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Black mothers in the U.S. die at three to four times the rate of white mothers - ProPublica & NPR

January 5, 2018  |  ProPublica and NPR  |  Link to article

Shalon's daughter, Soleil, with her grandmother, Wanda. Shalon's photo is in the background. Photo credit: Sheila Pree Bright for ProPublica

The paragraphs below are snippets of an extensive, in-depth, and personal article that sheds light on how ingrained unconscious and conscious racism is in America's healthcare systems. We encourage readers to click through to the full article and read about Dr. Shalon Irving, an epidemiologist studying structural inequality and disparity in access in health institutions. She passed away on Jan. 28, 2017 from maternal health complications, three weeks after giving birth to her daughter, Soleil.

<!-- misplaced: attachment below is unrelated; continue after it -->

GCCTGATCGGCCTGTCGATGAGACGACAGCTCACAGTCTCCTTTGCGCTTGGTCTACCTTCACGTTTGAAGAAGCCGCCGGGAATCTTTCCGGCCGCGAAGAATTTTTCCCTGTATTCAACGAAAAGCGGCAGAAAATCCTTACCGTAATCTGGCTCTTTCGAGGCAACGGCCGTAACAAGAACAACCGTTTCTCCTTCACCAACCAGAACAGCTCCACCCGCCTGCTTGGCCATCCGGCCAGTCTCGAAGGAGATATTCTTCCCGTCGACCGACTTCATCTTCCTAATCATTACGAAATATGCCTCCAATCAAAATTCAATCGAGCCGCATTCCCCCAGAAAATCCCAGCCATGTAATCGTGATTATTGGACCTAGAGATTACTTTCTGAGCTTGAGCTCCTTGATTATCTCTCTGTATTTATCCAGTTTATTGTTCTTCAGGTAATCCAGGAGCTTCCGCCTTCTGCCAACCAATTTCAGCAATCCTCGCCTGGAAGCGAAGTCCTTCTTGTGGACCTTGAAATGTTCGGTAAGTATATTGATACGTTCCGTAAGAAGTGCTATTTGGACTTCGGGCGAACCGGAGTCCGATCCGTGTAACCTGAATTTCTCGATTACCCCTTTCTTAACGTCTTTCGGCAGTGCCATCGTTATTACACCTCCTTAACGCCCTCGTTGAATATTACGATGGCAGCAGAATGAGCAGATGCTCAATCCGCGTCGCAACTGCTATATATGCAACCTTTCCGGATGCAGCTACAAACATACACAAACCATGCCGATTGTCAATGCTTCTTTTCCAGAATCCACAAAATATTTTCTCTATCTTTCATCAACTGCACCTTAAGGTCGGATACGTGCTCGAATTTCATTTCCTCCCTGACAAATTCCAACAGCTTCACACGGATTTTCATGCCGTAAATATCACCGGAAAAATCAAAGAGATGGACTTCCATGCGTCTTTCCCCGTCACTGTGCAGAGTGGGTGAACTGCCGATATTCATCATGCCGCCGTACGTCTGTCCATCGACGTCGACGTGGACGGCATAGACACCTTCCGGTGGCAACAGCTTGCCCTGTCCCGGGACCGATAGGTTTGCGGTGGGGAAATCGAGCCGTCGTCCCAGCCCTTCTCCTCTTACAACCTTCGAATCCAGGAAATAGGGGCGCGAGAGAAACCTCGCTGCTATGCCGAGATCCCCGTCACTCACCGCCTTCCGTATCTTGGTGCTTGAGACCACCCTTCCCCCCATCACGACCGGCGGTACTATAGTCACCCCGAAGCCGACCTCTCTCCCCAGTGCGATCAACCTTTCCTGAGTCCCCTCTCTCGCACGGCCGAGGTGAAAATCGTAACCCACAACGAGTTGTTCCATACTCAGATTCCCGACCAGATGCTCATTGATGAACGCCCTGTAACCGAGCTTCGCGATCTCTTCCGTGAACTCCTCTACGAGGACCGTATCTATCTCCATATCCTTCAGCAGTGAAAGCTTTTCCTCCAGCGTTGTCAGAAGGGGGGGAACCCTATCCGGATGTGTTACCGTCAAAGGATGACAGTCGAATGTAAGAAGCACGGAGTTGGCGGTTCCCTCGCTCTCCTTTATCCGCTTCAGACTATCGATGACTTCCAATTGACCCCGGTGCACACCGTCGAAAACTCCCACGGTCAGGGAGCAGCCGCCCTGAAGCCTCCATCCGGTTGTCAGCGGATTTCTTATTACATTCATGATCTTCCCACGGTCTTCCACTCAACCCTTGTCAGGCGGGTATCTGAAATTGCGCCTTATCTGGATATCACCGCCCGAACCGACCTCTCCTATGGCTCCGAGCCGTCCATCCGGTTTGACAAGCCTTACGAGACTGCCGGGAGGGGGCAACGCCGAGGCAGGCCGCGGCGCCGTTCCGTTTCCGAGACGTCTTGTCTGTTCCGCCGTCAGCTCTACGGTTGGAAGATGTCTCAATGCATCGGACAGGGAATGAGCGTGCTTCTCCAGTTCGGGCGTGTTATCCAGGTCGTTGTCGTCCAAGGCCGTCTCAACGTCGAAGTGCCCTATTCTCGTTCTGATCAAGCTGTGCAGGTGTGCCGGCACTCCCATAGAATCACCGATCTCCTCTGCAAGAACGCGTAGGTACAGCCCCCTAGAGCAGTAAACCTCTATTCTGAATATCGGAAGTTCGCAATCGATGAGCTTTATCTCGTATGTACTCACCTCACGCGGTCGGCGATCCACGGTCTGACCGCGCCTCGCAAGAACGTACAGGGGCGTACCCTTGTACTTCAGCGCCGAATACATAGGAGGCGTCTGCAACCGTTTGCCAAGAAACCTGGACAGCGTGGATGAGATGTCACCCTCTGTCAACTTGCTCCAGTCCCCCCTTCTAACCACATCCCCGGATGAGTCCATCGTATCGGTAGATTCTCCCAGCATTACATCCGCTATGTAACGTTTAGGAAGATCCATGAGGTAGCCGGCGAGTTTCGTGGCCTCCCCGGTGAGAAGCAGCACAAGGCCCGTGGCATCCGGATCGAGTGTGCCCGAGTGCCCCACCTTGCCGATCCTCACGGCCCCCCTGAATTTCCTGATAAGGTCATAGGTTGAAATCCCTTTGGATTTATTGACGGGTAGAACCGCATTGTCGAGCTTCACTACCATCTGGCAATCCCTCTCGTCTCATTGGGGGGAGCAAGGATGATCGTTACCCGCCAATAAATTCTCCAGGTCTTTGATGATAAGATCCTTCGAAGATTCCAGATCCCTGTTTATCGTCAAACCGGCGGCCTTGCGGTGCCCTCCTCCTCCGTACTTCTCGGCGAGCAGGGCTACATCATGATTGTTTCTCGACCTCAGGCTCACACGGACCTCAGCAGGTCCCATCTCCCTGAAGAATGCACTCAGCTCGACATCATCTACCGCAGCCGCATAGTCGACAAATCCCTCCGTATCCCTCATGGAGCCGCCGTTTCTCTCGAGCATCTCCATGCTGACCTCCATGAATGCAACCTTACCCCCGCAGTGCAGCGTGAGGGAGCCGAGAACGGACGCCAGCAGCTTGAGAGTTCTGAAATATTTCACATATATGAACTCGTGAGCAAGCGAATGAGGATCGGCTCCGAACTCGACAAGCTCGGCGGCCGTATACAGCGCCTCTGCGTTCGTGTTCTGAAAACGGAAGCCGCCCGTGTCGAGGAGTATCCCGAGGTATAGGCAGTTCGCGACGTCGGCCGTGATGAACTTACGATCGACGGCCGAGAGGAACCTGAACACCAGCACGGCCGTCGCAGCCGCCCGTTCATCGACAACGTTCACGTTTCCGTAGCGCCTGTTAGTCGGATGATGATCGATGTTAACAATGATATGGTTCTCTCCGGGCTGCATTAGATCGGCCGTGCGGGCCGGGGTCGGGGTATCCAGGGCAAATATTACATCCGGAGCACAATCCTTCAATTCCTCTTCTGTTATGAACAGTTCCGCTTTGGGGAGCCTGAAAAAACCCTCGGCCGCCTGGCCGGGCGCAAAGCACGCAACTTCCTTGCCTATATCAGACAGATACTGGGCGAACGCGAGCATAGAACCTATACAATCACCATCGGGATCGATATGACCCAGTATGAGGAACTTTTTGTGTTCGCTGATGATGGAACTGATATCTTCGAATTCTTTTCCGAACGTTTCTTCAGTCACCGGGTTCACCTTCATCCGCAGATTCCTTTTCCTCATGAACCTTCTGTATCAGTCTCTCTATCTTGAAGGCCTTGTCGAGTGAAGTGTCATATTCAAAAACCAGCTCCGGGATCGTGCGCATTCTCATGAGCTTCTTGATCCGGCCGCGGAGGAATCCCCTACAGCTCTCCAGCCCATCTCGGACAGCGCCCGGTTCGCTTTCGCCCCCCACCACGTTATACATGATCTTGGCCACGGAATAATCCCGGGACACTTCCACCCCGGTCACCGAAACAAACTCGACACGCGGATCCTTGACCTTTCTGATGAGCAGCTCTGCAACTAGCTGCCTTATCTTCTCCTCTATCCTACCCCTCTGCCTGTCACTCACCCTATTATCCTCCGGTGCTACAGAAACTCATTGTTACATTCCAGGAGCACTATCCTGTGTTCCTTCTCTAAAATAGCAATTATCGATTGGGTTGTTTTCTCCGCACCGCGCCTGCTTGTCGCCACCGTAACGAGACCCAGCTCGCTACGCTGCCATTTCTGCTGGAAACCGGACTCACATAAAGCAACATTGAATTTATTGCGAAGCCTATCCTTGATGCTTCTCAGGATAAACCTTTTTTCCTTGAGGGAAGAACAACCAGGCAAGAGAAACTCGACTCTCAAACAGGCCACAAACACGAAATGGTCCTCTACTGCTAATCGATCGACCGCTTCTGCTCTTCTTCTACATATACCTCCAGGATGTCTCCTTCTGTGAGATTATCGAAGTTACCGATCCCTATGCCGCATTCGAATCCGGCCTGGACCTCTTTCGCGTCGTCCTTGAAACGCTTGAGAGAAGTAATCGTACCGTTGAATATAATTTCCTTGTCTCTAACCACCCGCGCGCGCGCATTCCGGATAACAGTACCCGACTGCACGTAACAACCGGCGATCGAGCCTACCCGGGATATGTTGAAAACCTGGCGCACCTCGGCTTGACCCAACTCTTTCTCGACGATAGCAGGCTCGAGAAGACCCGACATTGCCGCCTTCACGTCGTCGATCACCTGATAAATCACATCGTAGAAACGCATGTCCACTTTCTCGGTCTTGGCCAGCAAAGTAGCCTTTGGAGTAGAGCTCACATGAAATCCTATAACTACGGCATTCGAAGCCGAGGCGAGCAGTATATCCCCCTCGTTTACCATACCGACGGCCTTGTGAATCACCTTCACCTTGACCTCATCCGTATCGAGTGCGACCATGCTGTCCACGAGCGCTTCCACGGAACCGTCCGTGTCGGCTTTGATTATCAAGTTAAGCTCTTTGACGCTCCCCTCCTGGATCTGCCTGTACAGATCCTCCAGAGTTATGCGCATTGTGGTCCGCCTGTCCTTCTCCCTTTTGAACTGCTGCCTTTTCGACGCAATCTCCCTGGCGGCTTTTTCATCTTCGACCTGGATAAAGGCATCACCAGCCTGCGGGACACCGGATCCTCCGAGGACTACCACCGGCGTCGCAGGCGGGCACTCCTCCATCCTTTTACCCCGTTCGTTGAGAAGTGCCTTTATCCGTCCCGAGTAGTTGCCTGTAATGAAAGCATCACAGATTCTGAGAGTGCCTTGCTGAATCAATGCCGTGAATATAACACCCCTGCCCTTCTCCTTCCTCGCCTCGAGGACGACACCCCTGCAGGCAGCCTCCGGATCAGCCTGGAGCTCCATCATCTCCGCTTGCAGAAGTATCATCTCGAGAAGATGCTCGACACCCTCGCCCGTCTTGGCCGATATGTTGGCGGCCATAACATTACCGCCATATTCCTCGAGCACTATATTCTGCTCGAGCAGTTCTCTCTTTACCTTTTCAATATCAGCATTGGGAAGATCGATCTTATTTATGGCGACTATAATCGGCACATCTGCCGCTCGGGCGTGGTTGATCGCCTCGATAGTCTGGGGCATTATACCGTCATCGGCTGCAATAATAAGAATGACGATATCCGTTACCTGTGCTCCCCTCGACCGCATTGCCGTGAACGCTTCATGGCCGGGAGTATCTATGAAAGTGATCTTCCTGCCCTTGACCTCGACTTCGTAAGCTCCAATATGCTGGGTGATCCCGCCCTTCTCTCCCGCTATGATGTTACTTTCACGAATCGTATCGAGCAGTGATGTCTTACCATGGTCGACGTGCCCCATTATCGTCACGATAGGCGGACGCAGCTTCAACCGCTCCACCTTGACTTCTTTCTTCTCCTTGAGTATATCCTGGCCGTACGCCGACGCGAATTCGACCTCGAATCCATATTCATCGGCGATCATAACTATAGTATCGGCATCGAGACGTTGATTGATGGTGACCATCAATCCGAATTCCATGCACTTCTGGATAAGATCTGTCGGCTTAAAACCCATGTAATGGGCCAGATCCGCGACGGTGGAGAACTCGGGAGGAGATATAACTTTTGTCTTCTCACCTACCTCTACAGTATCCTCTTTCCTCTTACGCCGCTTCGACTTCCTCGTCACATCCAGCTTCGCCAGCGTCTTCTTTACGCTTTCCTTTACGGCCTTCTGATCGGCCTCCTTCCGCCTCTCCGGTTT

"In recent years, as high rates of maternal mortality in the U.S. have alarmed researchers, one statistic has been especially concerning. According to the CDC, black mothers in the U.S. die at three to four times the rate of white mothers, one of the widest of all racial disparities in women’s health.

Put another way, a black woman is 22 percent more likely to die from heart disease than a white woman, 71 percent more likely to perish from cervical cancer, but 243 percent more likely to die from pregnancy- or childbirth-related causes.

In a national study of five medical complications that are common causes of maternal death and injury, black women were two to three times more likely to die than white women who had the same condition...

Those problems are amplified by unconscious biases that are embedded throughout the medical system, affecting quality of care in stark and subtle ways. In the more than 200 stories of African-American mothers that ProPublica and NPR have collected over the past year, the feeling of being devalued and disrespected by medical providers was a constant theme."

This article originally published on ProPublica on December 7, 2017. It has been formatted for publication on Together Colorado's latest news page. Click here to read the full article.